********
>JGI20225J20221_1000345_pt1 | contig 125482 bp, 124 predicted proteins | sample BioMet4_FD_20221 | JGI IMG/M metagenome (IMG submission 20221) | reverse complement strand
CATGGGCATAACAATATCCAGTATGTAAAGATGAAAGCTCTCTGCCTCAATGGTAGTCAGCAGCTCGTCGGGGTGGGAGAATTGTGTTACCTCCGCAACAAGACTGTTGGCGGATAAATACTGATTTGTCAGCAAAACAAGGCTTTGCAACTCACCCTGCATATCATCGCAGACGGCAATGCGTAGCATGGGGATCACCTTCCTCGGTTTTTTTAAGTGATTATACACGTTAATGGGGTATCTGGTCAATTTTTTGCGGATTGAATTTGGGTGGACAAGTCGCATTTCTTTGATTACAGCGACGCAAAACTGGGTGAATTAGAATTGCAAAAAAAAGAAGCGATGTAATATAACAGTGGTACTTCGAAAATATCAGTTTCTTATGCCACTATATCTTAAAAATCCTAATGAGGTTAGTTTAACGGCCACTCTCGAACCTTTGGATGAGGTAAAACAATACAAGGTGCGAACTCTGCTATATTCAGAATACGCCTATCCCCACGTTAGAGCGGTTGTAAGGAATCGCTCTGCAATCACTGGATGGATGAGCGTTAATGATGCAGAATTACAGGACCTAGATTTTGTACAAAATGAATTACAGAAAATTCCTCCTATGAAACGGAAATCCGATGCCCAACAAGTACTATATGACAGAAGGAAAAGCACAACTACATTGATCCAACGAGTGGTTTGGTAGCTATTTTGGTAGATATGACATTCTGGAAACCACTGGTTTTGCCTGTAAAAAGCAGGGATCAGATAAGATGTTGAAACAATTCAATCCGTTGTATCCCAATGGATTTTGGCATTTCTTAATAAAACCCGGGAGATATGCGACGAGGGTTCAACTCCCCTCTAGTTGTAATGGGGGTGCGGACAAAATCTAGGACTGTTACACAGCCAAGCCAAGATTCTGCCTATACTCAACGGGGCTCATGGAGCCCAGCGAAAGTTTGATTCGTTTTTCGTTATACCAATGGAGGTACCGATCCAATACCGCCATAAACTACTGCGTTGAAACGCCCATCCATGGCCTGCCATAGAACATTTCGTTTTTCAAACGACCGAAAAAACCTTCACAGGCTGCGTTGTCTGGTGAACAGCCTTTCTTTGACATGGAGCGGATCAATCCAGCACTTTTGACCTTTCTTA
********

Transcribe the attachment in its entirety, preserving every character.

>JGI20225J20221_1000345_pt1 | contig 125482 bp, 124 predicted proteins | sample BioMet4_FD_20221 | JGI IMG/M metagenome (IMG submission 20221) | reverse complement strand
CATGGGCATAACAATATCCAGTATGTAAAGATGAAAGCTCTCTGCCTCAATGGTAGTCAGCAGCTCGTCGGGGTGGGAGAATTGTGTTACCTCCGCAACAAGACTGTTGGCGGATAAATACTGATTTGTCAGCAAAACAAGGCTTTGCAACTCACCCTGCATATCATCGCAGACGGCAATGCGTAGCATGGGGATCACCTTCCTCGGTTTTTTTAAGTGATTATACACGTTAATGGGGTATCTGGTCAATTTTTTGCGGATTGAATTTGGGTGGACAAGTCGCATTTCTTTGATTACAGCGACGCAAAACTGGGTGAATTAGAATTGCAAAAAAAAGAAGCGATGTAATATAACAGTGGTACTTCGAAAATATCAGTTTCTTATGCCACTATATCTTAAAAATCCTAATGAGGTTAGTTTAACGGCCACTCTCGAACCTTTGGATGAGGTAAAACAATACAAGGTGCGAACTCTGCTATATTCAGAATACGCCTATCCCCACGTTAGAGCGGTTGTAAGGAATCGCTCTGCAATCACTGGATGGATGAGCGTTAATGATGCAGAATTACAGGACCTAGATTTTGTACAAAATGAATTACAGAAAATTCCTCCTATGAAACGGAAATCCGATGCCCAACAAGTACTATATGACAGAAGGAAAAGCACAACTACATTGATCCAACGAGTGGTTTGGTAGCTATTTTGGTAGATATGACATTCTGGAAACCACTGGTTTTGCCTGTAAAAAGCAGGGATCAGATAAGATGTTGAAACAATTCAATCCGTTGTATCCCAATGGATTTTGGCATTTCTTAATAAAACCCGGGAGATATGCGACGAGGGTTCAACTCCCCTCTAGTTGTAATGGGGGTGCGGACAAAATCTAGGACTGTTACACAGCCAAGCCAAGATTCTGCCTATACTCAACGGGGCTCATGGAGCCCAGCGAAAGTTTGATTCGTTTTTCGTTATACCAATGGAGGTACCGATCCAATACCGCCATAAACTACTGCGTTGAAACGCCCATCCATGGCCTGCCATAGAACATTTCGTTTTTCAAACGACCGAAAAAACCTTCACAGGCTGCGTTGTCTGGTGAACAGCCTTTCTTTGACATGGAGCGGATCAATCCAGCACTTTTGACCTTTCTTA